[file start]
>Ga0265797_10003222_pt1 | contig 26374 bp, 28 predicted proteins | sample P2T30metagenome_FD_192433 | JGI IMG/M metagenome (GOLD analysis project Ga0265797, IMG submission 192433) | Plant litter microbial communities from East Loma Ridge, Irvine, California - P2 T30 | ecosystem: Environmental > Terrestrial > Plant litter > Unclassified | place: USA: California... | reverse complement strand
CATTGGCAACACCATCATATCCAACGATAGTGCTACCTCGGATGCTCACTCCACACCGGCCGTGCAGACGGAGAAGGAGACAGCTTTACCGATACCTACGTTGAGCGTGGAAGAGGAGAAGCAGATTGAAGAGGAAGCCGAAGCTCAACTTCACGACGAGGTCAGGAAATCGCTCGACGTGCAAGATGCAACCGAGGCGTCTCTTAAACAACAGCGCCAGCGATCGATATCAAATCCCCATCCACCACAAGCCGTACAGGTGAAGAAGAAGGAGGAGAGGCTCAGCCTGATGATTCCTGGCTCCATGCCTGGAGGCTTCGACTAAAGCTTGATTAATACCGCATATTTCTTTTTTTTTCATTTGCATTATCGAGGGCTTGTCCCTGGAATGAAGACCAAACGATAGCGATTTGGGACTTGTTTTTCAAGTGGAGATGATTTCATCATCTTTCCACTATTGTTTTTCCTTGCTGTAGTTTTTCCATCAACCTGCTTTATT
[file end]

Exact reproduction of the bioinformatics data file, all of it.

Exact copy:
>Ga0265797_10003222_pt1 | contig 26374 bp, 28 predicted proteins | sample P2T30metagenome_FD_192433 | JGI IMG/M metagenome (GOLD analysis project Ga0265797, IMG submission 192433) | Plant litter microbial communities from East Loma Ridge, Irvine, California - P2 T30 | ecosystem: Environmental > Terrestrial > Plant litter > Unclassified | place: USA: California... | reverse complement strand
CATTGGCAACACCATCATATCCAACGATAGTGCTACCTCGGATGCTCACTCCACACCGGCCGTGCAGACGGAGAAGGAGACAGCTTTACCGATACCTACGTTGAGCGTGGAAGAGGAGAAGCAGATTGAAGAGGAAGCCGAAGCTCAACTTCACGACGAGGTCAGGAAATCGCTCGACGTGCAAGATGCAACCGAGGCGTCTCTTAAACAACAGCGCCAGCGATCGATATCAAATCCCCATCCACCACAAGCCGTACAGGTGAAGAAGAAGGAGGAGAGGCTCAGCCTGATGATTCCTGGCTCCATGCCTGGAGGCTTCGACTAAAGCTTGATTAATACCGCATATTTCTTTTTTTTTCATTTGCATTATCGAGGGCTTGTCCCTGGAATGAAGACCAAACGATAGCGATTTGGGACTTGTTTTTCAAGTGGAGATGATTTCATCATCTTTCCACTATTGTTTTTCCTTGCTGTAGTTTTTCCATCAACCTGCTTTATT